Community Award

The Community Award recognises the unsung heroes, those who work in a volunteer capacity whether it is at grass roots level at Auskick or local footy, or through their volunteer contributions to clubs at the highest level

WA Finalist – Carolyn Hills

Carolyn Hills has been on the WA Women’s Football League board since 2005, and has been President for more than seven years, making her the longest serving president in the history of the WAWFL. Carolyn’s commitment to the League has seen the expansion of the competition and an increase in professionalism. She has overseen the introduction of the player points system as a means of equalising the competition, and as a key strategy in retaining a greater number of female participants in the game. Carolyn is also a representative on the State Government’s GOAL (Get Onboard and Lead) program, which is aimed at increasing the number of women in leadership roles in the Sport and Recreation sector. As a key member of the Community Football Advisory Council, Carolyn also helps develop strong relationships with the other community leagues across Western Australia, and advocates for the benefit of community participation in Football. Carolyn is a passionate advocate for female football in every aspect of her life, and always makes time to strengthen relationships to ensure the best outcomes for female football in WA.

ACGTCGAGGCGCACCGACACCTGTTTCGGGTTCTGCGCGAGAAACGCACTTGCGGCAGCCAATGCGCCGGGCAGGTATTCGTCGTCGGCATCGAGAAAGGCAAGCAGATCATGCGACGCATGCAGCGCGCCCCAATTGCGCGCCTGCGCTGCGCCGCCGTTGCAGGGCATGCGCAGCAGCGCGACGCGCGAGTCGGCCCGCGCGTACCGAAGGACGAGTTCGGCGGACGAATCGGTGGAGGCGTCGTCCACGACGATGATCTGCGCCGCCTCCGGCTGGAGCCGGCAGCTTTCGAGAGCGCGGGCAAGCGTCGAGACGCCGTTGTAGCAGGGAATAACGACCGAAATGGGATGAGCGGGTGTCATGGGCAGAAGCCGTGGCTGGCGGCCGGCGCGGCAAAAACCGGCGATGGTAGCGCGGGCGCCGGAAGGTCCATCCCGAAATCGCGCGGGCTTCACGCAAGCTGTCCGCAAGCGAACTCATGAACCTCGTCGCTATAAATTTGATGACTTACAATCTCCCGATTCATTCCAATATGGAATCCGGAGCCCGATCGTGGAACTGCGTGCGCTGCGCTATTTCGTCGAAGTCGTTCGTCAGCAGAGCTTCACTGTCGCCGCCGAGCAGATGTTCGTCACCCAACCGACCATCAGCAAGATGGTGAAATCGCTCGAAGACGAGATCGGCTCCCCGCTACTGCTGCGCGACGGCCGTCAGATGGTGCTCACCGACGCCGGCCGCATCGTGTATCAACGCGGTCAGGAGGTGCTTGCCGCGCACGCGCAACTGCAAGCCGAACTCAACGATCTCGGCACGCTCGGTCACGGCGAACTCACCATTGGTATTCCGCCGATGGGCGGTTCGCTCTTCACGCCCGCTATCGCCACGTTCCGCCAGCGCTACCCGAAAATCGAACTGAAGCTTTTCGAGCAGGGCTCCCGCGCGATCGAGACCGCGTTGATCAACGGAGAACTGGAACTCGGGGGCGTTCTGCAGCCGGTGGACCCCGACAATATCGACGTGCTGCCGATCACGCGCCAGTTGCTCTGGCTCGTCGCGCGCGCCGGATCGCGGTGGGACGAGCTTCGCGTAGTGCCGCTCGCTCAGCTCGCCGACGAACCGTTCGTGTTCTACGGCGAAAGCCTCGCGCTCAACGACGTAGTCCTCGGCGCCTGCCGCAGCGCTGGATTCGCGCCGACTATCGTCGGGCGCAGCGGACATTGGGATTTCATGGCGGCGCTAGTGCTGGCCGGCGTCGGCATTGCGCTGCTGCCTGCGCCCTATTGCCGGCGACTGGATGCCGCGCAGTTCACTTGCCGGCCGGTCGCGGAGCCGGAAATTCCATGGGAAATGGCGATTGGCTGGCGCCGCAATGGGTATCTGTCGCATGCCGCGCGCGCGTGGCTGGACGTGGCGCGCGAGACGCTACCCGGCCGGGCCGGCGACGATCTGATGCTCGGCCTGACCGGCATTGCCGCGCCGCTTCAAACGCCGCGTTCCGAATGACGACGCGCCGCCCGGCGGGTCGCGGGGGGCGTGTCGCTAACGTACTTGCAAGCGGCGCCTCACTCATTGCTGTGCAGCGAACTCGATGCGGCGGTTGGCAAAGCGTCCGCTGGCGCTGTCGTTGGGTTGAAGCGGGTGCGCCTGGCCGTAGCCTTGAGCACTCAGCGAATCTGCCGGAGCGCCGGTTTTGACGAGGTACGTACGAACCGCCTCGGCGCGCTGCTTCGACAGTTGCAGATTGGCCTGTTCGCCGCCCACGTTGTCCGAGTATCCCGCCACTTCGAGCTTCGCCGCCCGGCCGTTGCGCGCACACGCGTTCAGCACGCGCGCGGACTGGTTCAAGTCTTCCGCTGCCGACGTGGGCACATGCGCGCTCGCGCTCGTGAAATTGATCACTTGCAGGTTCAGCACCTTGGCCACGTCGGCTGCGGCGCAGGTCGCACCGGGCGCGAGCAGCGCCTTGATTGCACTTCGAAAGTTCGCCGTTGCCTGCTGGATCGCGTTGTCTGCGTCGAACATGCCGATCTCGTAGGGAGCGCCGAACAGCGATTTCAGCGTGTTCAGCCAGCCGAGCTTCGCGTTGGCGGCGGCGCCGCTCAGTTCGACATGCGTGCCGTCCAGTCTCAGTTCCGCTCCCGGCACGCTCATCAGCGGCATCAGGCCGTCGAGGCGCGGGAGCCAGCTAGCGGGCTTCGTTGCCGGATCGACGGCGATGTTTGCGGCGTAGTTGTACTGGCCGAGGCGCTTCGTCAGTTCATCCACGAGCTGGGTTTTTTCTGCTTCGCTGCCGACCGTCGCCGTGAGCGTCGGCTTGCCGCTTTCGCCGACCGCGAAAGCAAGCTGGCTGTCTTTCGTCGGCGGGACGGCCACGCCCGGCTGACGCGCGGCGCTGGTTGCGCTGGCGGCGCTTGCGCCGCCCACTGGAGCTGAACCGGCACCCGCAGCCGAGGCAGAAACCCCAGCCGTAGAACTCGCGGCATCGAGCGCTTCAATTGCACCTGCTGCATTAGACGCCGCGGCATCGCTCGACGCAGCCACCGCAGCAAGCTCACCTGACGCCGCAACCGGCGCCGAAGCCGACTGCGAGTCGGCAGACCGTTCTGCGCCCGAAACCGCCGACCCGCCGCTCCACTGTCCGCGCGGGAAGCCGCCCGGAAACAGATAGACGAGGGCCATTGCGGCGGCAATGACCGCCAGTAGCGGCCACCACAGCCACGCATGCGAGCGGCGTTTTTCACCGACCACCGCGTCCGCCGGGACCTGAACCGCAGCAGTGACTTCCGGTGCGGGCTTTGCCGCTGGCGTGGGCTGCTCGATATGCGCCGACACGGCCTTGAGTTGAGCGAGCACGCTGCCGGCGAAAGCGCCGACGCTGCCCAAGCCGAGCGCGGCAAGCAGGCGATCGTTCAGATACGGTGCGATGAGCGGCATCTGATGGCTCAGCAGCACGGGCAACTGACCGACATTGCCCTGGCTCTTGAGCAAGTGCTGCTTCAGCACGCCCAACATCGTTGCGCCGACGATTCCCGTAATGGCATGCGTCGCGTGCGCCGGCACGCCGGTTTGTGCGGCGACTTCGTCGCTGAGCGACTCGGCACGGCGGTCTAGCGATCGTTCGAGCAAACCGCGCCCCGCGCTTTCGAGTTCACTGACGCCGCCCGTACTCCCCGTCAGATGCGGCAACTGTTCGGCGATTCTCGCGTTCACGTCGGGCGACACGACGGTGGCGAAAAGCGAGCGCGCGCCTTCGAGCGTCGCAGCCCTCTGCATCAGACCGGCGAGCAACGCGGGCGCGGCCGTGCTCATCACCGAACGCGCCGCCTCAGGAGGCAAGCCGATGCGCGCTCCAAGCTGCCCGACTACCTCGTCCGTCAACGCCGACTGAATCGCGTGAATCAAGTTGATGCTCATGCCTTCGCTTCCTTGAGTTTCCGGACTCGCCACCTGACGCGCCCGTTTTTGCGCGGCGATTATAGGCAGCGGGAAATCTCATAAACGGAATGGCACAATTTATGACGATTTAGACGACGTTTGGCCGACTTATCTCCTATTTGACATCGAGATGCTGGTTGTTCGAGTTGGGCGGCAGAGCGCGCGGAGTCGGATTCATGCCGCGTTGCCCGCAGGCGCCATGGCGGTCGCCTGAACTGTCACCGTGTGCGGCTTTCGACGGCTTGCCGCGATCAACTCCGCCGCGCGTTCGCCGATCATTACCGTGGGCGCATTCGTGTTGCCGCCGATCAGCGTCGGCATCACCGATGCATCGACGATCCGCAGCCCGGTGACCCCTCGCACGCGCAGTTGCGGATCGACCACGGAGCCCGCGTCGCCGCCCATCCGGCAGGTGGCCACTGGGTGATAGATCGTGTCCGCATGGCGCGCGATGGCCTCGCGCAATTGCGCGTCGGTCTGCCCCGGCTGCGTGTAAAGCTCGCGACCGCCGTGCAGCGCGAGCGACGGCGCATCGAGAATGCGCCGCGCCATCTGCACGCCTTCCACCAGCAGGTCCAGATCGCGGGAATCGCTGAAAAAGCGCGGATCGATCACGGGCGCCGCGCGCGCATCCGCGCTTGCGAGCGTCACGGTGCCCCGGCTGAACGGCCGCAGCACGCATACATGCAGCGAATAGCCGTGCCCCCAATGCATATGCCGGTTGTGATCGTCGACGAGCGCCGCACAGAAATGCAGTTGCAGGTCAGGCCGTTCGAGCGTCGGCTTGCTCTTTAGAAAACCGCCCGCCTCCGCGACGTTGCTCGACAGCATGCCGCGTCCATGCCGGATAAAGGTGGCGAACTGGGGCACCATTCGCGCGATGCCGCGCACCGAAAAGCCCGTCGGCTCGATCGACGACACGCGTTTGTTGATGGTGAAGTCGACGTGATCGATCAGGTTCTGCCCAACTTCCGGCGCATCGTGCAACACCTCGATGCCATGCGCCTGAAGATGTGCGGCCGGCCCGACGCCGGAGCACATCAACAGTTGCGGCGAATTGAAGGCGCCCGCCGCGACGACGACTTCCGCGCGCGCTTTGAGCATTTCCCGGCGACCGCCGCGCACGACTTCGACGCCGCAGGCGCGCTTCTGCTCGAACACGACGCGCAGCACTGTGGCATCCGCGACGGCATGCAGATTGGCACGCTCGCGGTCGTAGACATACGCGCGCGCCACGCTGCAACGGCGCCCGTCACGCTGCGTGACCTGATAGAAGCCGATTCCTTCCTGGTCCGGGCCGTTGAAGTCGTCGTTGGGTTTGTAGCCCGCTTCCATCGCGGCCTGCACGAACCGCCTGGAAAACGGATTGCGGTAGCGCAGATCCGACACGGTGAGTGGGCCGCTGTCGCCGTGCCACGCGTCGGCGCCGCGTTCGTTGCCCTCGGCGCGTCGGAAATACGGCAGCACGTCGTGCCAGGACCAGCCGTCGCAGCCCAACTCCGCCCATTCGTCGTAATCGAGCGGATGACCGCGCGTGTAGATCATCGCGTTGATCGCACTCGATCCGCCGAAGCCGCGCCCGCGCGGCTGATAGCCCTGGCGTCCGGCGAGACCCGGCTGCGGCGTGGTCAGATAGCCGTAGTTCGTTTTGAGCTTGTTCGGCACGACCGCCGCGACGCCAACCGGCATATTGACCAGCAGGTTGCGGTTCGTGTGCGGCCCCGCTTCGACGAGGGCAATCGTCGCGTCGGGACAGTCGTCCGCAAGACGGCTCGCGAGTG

WA Finalist – Charmaine Rogers

Charmaine Rogers epitomises Community Football in Western Australia. She has been volunteering to support the progression of females in the sport since 1996, and has undertaken virtually every role there is. Charmaine has been the heartbeat of the Claremont Women’s Football Club since 1993, where she started as a player, and has also volunteered with the WA Women’s Football League for more than 21 years. Charmaine has supported female participation growth through her role with the WAWFL through some often tough and turbulent times, and she has represented herself and all females in the game to the highest regard. She has led By-Law and Constitution reviews, often working with passionate stakeholders, but has always kept what is in the best interests of the game, and the development of female football, front of mind. As a former WAWFL president and a Board member she has ensured the financial stability of the league, and developed strategies to ensure the future of female football in WA is secured. In 2001, Charmaine was made a life member of the WAWFL for services to the game and to the advancement of female sport in WA. Charmaine also has a Competition named in her honour ‘The Rogers Cup’ which is for 15 – 18-year-old talented players, and highlights again the esteem that Charmaine is held in across WA. There was no prouder person across Australia when the first ball was bounced for the first AFLW match. It is something she has dreamed about and worked towards for decades.